WASHINGTON - A U.S. House intelligence committee report warning that two Chinese networking companies are posing security risks to the country also includes allegations of job bias and visa fraud at one of the firms, Huawei Technologies.
The report, released Monday by the Permanent Select Committee on Intelligence, charges that some foreign Huawei employees used visitor rather than work visas and that the company engaged in "widespread discriminatory behavior."
Some Huawei employees told investigators "that non-Chinese nationals are often laid-off only to be replaced by individuals on short-term visas from China."
The report also alleges that it was "very difficult, if not impossible for any non-Chinese national to be promoted in Huawei offices in the United States."
It also claims that only Chinese nationals working at Huawei in the United States could participate in a company stock plan.
The report, in sum, offers a catalog of complaints voiced by current and former employees, including allegations of fraud and bribery when Huawei sought contracts in the U.S.
The committee is referring the various allegations to the Department of Homeland Security, U.S. Justice Department, and other "appropriate agencies."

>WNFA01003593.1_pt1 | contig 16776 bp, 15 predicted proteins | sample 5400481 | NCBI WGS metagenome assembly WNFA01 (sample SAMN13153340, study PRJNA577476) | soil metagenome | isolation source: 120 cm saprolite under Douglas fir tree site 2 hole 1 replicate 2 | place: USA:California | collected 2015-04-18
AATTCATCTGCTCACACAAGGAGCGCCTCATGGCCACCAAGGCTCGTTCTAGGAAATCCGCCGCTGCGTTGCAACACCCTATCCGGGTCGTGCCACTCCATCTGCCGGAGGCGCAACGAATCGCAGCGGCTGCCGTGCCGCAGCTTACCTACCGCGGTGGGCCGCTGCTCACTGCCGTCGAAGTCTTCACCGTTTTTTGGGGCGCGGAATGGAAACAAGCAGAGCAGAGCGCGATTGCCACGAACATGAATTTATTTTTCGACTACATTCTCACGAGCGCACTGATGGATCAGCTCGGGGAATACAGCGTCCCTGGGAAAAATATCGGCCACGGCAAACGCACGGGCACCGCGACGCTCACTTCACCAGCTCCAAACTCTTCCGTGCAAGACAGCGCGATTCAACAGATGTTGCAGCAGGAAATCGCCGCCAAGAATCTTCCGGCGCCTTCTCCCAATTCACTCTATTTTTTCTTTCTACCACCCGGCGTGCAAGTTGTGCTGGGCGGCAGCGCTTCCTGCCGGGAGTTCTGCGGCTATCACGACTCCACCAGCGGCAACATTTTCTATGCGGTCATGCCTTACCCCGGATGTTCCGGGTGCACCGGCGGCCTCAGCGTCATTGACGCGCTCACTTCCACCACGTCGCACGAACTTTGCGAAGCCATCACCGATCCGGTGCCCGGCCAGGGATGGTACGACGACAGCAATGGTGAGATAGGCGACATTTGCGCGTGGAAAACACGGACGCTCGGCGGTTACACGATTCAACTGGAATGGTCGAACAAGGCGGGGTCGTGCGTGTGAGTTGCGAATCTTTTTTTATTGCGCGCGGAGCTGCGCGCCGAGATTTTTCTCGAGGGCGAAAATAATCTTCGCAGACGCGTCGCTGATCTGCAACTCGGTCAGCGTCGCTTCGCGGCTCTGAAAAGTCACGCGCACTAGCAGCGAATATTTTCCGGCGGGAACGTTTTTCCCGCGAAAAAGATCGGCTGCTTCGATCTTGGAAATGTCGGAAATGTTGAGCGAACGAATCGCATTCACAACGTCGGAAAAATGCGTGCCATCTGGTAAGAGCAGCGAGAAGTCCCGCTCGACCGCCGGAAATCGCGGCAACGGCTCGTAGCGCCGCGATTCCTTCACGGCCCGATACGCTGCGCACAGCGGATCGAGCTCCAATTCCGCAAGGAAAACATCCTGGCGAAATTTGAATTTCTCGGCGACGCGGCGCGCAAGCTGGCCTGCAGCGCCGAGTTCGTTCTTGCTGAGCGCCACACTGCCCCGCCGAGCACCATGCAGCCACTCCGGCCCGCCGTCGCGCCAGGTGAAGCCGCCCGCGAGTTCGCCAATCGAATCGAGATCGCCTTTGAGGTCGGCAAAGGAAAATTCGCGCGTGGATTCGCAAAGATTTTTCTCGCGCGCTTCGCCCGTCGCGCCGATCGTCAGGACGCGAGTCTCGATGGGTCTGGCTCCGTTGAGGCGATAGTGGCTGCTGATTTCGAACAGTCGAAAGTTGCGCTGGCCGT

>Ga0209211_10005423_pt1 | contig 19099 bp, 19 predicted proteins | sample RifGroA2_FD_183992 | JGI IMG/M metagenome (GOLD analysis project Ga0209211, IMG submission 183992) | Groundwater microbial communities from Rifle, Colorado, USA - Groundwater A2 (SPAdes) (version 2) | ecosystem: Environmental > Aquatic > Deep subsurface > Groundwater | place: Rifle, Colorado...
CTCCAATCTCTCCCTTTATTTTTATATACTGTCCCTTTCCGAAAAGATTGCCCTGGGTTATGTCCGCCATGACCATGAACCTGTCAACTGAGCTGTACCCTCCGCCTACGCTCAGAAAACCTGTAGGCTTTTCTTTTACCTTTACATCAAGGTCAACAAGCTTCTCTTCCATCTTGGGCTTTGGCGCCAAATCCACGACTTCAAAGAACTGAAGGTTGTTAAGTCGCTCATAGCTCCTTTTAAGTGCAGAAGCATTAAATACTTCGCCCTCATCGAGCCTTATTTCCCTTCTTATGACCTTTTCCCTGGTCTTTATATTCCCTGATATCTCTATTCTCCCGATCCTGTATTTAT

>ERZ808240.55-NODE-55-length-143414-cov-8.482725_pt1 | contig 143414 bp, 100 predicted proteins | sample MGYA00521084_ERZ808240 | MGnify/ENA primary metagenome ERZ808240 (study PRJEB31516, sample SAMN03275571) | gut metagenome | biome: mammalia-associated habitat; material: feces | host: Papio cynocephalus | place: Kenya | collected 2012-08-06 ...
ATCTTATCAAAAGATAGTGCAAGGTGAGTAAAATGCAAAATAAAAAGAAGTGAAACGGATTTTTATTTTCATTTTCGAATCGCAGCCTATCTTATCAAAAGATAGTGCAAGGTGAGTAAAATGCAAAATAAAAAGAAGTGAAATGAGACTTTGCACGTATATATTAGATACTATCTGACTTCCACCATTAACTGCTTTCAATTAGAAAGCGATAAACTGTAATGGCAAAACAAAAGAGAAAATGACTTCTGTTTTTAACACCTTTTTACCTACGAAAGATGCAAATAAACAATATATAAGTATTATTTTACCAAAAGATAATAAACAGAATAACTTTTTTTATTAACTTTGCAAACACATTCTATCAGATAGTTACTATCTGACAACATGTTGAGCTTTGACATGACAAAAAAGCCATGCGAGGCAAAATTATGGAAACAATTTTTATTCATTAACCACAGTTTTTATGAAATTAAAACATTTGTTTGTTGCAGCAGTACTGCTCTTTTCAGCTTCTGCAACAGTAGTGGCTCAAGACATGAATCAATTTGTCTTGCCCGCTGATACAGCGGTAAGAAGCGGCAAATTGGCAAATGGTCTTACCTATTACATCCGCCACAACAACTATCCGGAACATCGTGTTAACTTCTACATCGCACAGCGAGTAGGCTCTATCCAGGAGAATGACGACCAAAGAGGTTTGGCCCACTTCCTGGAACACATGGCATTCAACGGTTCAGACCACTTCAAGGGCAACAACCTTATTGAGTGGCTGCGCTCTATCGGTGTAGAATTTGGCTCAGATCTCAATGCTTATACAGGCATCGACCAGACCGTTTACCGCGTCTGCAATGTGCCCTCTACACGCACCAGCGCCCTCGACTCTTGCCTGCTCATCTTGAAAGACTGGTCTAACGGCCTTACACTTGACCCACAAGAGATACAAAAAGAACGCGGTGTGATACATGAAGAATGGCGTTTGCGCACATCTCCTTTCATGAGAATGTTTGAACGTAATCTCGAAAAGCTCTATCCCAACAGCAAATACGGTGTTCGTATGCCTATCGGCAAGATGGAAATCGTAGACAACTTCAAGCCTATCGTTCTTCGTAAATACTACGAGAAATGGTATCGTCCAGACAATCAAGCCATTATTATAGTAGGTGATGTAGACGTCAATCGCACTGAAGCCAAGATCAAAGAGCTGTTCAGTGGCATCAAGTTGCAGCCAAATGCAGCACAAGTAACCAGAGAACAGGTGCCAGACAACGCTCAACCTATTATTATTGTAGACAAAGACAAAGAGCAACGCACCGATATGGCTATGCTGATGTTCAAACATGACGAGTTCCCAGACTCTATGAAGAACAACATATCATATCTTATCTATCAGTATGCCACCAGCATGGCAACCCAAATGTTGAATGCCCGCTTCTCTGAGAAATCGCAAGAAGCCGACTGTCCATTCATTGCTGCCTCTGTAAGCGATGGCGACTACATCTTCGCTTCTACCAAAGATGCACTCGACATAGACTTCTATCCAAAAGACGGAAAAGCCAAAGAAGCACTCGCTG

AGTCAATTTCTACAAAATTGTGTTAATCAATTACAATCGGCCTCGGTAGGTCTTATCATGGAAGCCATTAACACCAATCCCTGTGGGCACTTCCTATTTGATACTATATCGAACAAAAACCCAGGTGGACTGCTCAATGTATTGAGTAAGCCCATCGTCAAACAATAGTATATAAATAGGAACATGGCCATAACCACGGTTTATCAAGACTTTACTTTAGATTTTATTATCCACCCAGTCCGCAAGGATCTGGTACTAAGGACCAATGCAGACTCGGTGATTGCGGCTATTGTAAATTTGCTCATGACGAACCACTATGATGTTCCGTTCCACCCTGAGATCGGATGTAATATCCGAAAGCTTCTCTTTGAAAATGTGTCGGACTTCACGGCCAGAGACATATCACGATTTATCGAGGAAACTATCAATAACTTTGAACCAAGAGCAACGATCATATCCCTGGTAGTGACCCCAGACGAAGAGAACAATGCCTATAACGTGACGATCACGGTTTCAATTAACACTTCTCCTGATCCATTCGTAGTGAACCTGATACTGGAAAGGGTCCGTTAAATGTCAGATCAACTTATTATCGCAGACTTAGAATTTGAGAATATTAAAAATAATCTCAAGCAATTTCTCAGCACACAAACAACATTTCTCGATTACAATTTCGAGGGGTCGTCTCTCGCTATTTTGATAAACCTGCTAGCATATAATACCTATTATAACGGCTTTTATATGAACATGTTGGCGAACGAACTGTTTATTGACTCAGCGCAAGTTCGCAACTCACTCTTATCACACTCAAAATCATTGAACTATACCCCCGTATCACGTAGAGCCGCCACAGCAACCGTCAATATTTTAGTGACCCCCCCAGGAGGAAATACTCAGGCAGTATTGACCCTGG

The report may just be just the first pitch in a legal obstacle course for Huawei and the the other company cited, ZTE.
The thrust of the intelligence committee report concerns security risks to the U.S. from Chinese networking gear, and says that the U.S. "should view with suspicion the penetration of the U.S. telecommunications market" by Chinese companies.
This report advised private sector firms to consider "long-term security risks" associated with the use of either ZTE or Huawei equipment. But beyond the security issues are allegations of visa fraud.
Congressional investigators, in the report, said Huawei employees "provided credible evidence" about violations of immigration law. Numerous workers said "that that Huawei employees visiting from China on tourist or conference visas are actually working fulltime at Huawei facilities," they added.
Although the report does not name the visas, it is likely describing the B-1 visitor visa.
The B-1 visa has limited uses, such as for conference travel and negotiations. Foreign nationals requiring a temporary work visa use an H-1B or an L-1 document.
The former and current employees who provided this information were unnamed in the report.
Huawei was asked to comment by email on the immigration allegations, but responded with a statement that broadly addressed the report, contending that it "employs many rumors and speculations to prove non-existent accusations."
Patrick Thibodeau covers SaaS and enterprise applications, outsourcing, government IT policies, data centers and IT workforce issues for Computerworld. Follow Patrick on Twitter at @DCgov, or subscribe to Patrick's RSS feed . His e-mail address is firstname.lastname@example.org.